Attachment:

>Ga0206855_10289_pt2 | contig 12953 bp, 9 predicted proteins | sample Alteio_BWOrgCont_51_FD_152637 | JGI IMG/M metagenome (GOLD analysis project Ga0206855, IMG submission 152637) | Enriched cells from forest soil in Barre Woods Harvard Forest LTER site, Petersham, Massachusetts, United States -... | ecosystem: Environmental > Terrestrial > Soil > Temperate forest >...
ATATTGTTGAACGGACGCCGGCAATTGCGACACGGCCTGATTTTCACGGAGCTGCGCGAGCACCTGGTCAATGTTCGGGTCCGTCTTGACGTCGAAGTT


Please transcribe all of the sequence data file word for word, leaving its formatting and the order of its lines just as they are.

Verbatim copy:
>Ga0206855_10289_pt2 | contig 12953 bp, 9 predicted proteins | sample Alteio_BWOrgCont_51_FD_152637 | JGI IMG/M metagenome (GOLD analysis project Ga0206855, IMG submission 152637) | Enriched cells from forest soil in Barre Woods Harvard Forest LTER site, Petersham, Massachusetts, United States -... | ecosystem: Environmental > Terrestrial > Soil > Temperate forest >...
ATATTGTTGAACGGACGCCGGCAATTGCGACACGGCCTGATTTTCACGGAGCTGCGCGAGCACCTGGTCAATGTTCGGGTCCGTCTTGACGTCGAAGTT